Agreed. Pretty much impossible to measure with any degree of accuracy so you’re left relying on the manufacturers given measurements which I often find are wrong.

    • Stack and reach are useful but they aren’t reported by all companies. There is a link to Giant’s own charts above and in Sean’s response to you.

      • Sean Doyle

        I just wish they had used a different term than reach for that measurement. For traditional frame design reach is from the saddle to the bars so now you always have to make sure when talking to a client that you are talking about the same dimension.

        • I think it just needs to be qualified: reach from the saddle versus reach from the bottom bracket.

          • GregpR1

            I fail to see how reach from the saddle is a reliable measurement for bike fit, given that a saddle has provision for forward & aft movement let alone anatomical centre changes from saddle to saddle. Saddle setback (used in bike fits) is affected by seat tube angle (this can vary between frame sizes with several manufactures), seat post offset, ultimate saddle position fwd/aft. this all then impacts reach which is also affected by head tube angle and stack. Thus the bottom bracket provides a fixed reference point to take measurements from which saddle does not.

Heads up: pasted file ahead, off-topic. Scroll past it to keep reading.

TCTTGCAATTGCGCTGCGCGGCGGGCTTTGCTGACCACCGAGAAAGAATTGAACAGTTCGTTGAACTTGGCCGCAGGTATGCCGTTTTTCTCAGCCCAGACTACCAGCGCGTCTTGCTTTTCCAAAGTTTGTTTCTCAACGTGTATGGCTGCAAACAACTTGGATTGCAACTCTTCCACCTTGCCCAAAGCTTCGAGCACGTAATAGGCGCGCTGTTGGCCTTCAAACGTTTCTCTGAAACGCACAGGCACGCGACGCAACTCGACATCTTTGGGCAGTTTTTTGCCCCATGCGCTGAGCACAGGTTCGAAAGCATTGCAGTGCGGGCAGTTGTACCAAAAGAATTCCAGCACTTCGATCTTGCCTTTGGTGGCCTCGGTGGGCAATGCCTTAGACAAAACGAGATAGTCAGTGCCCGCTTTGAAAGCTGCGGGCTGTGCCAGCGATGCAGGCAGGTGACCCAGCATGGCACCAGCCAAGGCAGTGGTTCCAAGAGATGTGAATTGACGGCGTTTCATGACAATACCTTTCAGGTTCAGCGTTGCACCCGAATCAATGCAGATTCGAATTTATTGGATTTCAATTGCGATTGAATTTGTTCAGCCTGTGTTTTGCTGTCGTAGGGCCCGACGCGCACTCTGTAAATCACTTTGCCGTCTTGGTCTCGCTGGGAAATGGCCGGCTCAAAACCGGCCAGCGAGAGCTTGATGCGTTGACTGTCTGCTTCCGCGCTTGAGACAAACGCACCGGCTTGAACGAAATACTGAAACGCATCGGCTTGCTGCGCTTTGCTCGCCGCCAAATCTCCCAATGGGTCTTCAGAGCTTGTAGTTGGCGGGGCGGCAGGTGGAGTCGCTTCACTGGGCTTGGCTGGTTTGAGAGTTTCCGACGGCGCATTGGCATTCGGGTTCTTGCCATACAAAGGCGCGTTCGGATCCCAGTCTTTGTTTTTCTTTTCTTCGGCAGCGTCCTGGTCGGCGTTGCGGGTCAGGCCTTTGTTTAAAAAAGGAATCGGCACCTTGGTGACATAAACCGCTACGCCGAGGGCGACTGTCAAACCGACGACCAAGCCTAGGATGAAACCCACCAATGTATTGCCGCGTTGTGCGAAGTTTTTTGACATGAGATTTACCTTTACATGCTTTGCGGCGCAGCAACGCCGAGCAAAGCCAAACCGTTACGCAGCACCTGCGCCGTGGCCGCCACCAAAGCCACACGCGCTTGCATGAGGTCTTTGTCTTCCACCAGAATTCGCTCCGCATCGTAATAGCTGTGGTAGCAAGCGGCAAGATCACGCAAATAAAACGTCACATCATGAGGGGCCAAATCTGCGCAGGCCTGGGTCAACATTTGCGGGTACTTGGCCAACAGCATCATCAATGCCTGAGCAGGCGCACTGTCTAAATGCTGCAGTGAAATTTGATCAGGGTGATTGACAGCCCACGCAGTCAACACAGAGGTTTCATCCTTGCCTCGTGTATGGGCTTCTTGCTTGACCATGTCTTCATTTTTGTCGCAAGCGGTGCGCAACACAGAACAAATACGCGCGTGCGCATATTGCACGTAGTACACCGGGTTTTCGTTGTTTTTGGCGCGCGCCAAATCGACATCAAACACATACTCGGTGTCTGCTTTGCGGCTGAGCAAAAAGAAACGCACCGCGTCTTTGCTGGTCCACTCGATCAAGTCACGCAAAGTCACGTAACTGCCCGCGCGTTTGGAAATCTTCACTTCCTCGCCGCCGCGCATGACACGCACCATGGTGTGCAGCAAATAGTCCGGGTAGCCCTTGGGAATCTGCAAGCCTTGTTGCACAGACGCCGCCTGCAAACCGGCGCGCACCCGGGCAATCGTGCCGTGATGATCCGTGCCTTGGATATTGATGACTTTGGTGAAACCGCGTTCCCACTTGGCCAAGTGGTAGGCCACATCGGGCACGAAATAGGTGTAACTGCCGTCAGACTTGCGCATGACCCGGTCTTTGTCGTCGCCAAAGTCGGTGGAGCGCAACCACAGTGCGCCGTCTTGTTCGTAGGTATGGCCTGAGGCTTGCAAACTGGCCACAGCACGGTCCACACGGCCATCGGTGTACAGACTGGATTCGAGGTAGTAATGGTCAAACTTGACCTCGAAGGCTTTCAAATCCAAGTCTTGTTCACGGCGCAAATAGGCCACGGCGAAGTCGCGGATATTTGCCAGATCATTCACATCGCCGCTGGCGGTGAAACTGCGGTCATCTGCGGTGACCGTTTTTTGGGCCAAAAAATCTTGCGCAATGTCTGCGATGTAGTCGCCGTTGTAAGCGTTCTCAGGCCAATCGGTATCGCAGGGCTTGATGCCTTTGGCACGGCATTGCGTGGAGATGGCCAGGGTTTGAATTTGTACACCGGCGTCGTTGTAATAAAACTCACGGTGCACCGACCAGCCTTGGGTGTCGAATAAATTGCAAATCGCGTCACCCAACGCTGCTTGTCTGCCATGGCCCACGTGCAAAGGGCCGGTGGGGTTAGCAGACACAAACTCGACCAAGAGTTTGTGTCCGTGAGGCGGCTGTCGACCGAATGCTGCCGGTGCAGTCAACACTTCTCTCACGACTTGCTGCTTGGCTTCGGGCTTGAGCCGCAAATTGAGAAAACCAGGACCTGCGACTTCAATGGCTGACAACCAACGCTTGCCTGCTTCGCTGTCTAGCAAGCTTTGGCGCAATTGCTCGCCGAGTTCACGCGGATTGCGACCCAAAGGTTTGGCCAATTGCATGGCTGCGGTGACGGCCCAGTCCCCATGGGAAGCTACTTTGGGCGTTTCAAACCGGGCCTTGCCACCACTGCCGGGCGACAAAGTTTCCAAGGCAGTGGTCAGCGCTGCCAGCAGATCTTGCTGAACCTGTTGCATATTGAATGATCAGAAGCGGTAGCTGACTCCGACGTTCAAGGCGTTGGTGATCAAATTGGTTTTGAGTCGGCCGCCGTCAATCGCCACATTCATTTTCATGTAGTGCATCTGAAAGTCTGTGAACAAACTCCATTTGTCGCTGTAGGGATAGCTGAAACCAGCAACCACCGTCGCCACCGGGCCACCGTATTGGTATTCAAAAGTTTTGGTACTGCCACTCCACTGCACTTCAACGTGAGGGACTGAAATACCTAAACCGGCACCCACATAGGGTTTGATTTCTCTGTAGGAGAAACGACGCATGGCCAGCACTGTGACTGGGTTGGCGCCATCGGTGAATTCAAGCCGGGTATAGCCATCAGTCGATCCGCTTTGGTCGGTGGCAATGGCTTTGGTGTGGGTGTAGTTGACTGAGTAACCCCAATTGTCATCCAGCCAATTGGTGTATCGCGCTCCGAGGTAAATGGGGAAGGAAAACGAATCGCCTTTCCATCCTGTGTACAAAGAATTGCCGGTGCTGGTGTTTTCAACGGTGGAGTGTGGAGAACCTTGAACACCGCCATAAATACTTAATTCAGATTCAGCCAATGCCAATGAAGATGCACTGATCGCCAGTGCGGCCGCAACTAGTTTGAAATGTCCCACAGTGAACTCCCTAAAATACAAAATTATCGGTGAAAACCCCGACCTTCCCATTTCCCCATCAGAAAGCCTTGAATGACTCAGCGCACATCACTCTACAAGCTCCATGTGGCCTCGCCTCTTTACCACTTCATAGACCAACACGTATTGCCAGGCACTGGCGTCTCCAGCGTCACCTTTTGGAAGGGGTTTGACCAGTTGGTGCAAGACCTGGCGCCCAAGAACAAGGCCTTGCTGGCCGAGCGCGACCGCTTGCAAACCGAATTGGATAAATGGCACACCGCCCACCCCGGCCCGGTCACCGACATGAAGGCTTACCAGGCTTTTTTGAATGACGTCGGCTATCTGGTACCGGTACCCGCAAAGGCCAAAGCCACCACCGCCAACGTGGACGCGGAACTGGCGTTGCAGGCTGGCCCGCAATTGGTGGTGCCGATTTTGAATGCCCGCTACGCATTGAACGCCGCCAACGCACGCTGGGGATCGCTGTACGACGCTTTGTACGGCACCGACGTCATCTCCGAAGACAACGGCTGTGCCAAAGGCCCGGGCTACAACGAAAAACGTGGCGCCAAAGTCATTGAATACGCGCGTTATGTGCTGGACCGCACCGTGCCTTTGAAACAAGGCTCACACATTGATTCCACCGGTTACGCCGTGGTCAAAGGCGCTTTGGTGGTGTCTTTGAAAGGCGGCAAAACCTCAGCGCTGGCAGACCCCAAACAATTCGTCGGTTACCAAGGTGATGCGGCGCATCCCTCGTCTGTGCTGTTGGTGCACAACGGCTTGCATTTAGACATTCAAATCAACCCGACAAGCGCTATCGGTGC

If you draw up the frames given the seat tube & head tube angles using the same fork etc i think you will see that why the wheel base does not change much, also note that the reach does not vary much between the sizes.